Earnings per share growth of S’pore listed companies may not even make 6% this year
(SINGAPORE) Faced with a small domestic market and a very open economy, Singapore companies are highly susceptible to any global slowdown and are therefore expected to chalk up one of the slowest corporate earnings growths in Asia in 2008. This is the conclusion drawn from an aggregate of all analysts’ forecasts by StarMine Professional.
Overall, companies in Singapore may see earnings per share (EPS) improve by a mere 5.9 per cent in 2008, making it the market with the third worst outlook in Asia. Hong Kong fares even worse, with its companies expected to register a 2.5 per cent decline in EPS this year. Malaysia, too, has a negative 0.9 per cent earnings outlook.
StarMine, which compiles analysts’ estimates and provides equity research performance ratings, aggregated analysts’ forecasts of listed companies’ earnings in the coming 12 months and compared them to the trailing 12 months’ estimates.
It gives greater weight to forecasts by analysts which have proved to be the most accurate in the past, and to more recent estimates.
According to this data – called Smart Estimates – Thailand is poised to have the region’s highest growth in EPS – 50.9 per cent in the coming 12 months.
Second is China with an expected growth of 33.6 per cent. Listed companies in India, Indonesia and Korea are expected to boost their EPS by about 17 to 18 per cent each.
Some broking firms’ reports seem to conform with the big picture view presented by StarMine.
In a recent report, Merrill Lynch said that it had done a bottom-up stress test to assess the earnings risks and valuation contraction for the top 30 stocks in the Hang Seng Index (HSI).
‘In aggregate, we see potential 9 per cent downside to 2008E earnings. In this case, we would not see any earnings growth in the HSI this year,’ Merrill Lynch said.
The US investment bank, however, added that it believed the market outlook was unlikely to do worse than its assumptions. ‘The result shows that airlines, consumers, Chinese banks and insurance companies are most sensitive to either macro slowdown or poor A-share market sentiment. HK banks, utilities, oil and telecoms are the most defensive with respectable dividend yield,’ it said.
Citigroup, however, thinks that analysts and investors may still be a little over-optimistic.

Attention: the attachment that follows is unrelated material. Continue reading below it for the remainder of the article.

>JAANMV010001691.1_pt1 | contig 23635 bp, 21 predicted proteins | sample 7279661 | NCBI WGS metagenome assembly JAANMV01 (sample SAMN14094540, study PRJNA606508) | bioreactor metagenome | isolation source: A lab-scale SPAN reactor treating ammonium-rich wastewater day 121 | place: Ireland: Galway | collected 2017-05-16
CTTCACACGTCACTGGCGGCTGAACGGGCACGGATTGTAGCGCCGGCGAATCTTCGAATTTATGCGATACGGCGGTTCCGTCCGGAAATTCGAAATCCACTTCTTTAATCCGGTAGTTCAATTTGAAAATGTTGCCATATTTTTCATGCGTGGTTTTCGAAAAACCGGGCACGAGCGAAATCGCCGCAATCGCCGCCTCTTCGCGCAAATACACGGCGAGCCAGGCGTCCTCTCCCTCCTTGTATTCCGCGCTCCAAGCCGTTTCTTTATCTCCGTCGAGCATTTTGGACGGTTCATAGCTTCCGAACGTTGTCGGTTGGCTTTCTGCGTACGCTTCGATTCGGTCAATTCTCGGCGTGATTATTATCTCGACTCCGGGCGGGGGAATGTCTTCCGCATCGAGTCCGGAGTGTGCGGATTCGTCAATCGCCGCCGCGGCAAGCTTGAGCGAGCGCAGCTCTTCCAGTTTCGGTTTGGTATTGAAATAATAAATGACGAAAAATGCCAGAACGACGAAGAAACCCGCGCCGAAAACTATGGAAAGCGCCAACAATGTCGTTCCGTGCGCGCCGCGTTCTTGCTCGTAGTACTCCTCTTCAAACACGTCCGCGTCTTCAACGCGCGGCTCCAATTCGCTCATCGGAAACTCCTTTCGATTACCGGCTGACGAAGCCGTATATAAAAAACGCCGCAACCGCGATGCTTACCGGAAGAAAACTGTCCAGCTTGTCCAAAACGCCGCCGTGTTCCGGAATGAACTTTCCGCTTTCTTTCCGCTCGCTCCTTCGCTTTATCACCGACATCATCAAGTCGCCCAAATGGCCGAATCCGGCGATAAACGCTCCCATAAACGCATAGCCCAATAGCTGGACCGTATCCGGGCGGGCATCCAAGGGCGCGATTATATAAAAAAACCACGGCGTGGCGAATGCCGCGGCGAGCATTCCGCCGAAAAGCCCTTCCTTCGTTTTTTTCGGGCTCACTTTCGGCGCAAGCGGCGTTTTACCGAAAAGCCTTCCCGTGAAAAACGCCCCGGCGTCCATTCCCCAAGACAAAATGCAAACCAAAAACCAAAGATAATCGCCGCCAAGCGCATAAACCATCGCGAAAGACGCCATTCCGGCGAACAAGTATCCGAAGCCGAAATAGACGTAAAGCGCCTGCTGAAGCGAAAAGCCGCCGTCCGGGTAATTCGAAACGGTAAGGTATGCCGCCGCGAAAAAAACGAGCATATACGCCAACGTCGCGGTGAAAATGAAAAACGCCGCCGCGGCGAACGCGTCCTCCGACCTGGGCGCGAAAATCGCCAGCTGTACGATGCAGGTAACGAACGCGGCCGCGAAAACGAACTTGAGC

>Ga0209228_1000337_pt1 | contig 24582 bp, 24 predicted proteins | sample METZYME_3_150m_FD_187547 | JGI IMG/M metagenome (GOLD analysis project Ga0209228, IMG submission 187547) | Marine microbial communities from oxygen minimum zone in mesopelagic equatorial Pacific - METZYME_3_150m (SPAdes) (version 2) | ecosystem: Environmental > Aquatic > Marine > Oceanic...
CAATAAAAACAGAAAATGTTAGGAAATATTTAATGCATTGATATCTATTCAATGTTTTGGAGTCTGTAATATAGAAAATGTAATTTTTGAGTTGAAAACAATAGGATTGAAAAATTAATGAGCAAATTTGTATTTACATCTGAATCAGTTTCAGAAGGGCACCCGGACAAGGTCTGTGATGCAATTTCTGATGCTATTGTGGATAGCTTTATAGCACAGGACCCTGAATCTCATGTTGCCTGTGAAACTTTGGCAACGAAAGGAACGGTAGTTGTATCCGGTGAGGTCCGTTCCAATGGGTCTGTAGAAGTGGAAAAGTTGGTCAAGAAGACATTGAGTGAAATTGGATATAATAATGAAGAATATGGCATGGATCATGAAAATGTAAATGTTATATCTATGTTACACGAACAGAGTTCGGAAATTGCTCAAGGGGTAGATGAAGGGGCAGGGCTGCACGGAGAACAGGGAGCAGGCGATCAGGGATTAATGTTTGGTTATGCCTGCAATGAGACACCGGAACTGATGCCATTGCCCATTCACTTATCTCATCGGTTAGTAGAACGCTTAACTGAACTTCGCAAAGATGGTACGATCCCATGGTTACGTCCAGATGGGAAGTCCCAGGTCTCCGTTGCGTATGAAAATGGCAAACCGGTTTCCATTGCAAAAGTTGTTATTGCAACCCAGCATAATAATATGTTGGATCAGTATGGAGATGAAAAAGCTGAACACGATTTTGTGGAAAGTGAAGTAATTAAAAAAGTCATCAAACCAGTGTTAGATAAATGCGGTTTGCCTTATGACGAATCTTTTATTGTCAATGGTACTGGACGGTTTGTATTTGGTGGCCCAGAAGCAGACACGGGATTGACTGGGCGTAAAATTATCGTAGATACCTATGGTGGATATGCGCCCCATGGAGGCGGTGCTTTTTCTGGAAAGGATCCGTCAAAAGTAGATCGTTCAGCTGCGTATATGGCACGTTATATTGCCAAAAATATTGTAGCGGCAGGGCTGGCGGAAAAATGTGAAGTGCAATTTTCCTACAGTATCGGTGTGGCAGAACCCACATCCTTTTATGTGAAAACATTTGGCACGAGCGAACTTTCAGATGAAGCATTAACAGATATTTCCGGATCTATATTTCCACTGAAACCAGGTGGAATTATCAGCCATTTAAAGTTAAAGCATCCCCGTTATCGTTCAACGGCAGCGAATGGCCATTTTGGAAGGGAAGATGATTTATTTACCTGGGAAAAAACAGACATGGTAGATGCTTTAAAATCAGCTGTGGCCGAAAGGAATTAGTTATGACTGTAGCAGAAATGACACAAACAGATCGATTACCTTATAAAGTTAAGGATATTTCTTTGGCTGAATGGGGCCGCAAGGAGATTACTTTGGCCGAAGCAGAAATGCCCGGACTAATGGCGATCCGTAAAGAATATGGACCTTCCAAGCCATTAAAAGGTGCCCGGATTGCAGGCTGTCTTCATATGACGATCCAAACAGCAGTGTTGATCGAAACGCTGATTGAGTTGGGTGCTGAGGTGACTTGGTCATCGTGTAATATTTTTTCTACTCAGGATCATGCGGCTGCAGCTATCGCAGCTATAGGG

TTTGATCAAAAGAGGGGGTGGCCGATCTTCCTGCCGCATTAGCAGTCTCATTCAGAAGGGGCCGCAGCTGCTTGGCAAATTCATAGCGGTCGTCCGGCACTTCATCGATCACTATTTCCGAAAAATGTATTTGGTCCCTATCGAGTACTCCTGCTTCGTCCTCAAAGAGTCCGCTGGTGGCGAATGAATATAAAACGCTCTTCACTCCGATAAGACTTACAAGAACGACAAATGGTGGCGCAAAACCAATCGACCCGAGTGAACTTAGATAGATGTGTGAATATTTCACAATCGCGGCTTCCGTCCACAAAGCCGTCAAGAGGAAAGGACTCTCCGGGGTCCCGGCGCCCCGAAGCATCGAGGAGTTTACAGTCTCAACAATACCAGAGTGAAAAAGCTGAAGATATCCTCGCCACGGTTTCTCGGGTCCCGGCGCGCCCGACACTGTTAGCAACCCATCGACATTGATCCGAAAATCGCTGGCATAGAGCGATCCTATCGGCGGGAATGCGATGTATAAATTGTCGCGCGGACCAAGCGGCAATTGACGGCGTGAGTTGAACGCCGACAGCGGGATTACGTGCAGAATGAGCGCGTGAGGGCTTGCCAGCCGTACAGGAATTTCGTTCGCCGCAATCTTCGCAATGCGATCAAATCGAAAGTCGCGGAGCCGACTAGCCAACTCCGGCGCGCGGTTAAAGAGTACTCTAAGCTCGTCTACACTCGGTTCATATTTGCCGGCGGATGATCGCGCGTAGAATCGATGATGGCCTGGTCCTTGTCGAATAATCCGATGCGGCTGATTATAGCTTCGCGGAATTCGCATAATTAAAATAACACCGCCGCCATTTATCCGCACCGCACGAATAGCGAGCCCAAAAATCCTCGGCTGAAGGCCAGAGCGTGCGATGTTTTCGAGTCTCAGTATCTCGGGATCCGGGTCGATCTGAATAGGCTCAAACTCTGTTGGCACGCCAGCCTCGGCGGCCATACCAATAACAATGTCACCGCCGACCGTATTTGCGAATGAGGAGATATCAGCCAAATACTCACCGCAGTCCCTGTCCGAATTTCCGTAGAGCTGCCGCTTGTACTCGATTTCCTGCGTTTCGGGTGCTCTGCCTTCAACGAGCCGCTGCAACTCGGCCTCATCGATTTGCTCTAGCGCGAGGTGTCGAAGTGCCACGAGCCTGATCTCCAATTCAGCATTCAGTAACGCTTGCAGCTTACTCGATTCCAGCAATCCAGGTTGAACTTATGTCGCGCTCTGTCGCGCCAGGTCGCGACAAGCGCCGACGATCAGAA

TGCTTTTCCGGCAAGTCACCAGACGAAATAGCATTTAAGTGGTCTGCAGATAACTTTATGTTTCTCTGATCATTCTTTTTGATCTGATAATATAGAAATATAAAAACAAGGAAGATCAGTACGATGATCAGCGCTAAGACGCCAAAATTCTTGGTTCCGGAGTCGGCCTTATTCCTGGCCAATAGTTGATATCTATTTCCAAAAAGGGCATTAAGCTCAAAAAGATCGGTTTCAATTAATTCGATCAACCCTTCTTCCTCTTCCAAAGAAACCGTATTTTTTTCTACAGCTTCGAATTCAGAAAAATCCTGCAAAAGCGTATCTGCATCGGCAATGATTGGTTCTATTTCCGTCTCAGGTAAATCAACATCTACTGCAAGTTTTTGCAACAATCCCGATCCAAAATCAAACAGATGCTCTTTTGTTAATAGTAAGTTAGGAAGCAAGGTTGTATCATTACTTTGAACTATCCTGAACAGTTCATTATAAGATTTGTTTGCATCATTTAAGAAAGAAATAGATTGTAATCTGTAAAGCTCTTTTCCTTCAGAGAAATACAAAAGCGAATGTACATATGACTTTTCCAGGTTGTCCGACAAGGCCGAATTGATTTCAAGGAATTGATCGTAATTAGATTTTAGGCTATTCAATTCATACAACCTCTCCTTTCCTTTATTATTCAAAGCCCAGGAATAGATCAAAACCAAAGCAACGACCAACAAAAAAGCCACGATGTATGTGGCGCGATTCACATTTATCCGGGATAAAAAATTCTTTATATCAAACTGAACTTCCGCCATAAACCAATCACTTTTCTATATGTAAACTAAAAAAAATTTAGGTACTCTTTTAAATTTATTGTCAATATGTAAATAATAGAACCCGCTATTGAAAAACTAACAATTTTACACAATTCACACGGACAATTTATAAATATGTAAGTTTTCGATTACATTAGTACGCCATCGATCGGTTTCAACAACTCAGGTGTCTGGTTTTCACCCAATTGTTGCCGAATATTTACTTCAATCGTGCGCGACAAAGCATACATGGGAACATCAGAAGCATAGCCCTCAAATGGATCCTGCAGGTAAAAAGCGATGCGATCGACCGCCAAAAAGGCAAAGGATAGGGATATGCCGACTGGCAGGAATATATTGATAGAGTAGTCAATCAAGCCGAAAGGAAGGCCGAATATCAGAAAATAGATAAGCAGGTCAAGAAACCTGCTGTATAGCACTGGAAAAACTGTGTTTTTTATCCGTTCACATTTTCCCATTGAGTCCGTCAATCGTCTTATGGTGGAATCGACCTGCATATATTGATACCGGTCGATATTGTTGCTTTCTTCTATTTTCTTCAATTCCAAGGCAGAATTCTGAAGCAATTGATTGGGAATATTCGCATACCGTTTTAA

‘Region-wide, a 41.5 per cent decline in earnings should not come as a surprise given that it has happened before (when the United States fell into recession),’ said its regional equity strategist Markus Rosgen. ‘A 41.5 per cent decline in 2008 earnings would leave the region on a P/E of 26.2 times, well above most investors’ comfort zone.’
And on the basis of price-to-book ratio, assuming that any upcoming recession is no better or worse than the last two, stock prices in Asia excluding Japan as a region could fall by 47 per cent from current levels, he warned.
Indeed, in the last 30 days or so, StarMine’s data showed that there have been continuous downward revisions of earnings for the region by analysts.
Sri Lanka has had the largest downgrades of earnings, by 5.3 per cent. Corporate Taiwan’s EPS estimates were also cut by 3.5 per cent compared with a month ago, while Japan’s and Singapore’s were trimmed by 2.9 and 2.5 per cent respectively.
The markets whose earnings estimates were upgraded in the last 30 days were Indonesia and India.
In aggregate, analysts bumped up their estimates of Indonesian companies by 1.7 per cent, and Indian companies by a marginal 0.4 per cent.
Generally, market prices are pegged to the growth outlook for the various markets. For example, China – with an expected earnings growth of 34 per cent – is trading at 24.7 times forward earnings and six times the book value of the companies’ assets.
In contrast, Singapore is trading at just 10.9 times its forward earnings and 2.5 times its book value.
Given that certain markets are valued richly based on the very high earnings expectations, any disappointments will have severe consequences on stock prices.
Meanwhile, there are also markets with high growth expectations but low valuation. Thailand and Korea are trading at just over 11 times their forward earnings, despite their pretty robust earnings growth expectations.
Timothy Wong, head of regional equity research with DBS Vickers Securities, explained that Thailand companies’ earnings are coming off from a low base. This accounts for the high EPS growth rates.
But the market’s overall valuation is low because it is perceived as a higher-risk emerging market.
‘On the political front, there remain a number of uncertainties, although things are moving in the right direction. And corporate earnings will come through only if the country progresses on the right course,’ he said.
As for Korea, the market has historically traded at a discount to other markets. This is due to the structure of the market where there are a lot of chaebols or conglomerates. Also, there are questions on corporate governance, said Mr Wong.
Calculations by Citigroup’s Mr Rosgen also showed investors to have very low expectations of Korea, Taiwan and Thailand, making them the three cheapest markets in Asia. ‘Given the risks in the global economy at the moment, we’d rather buy low expectations than high expectations,’ he said.
Source: Business Times 5 Mar 08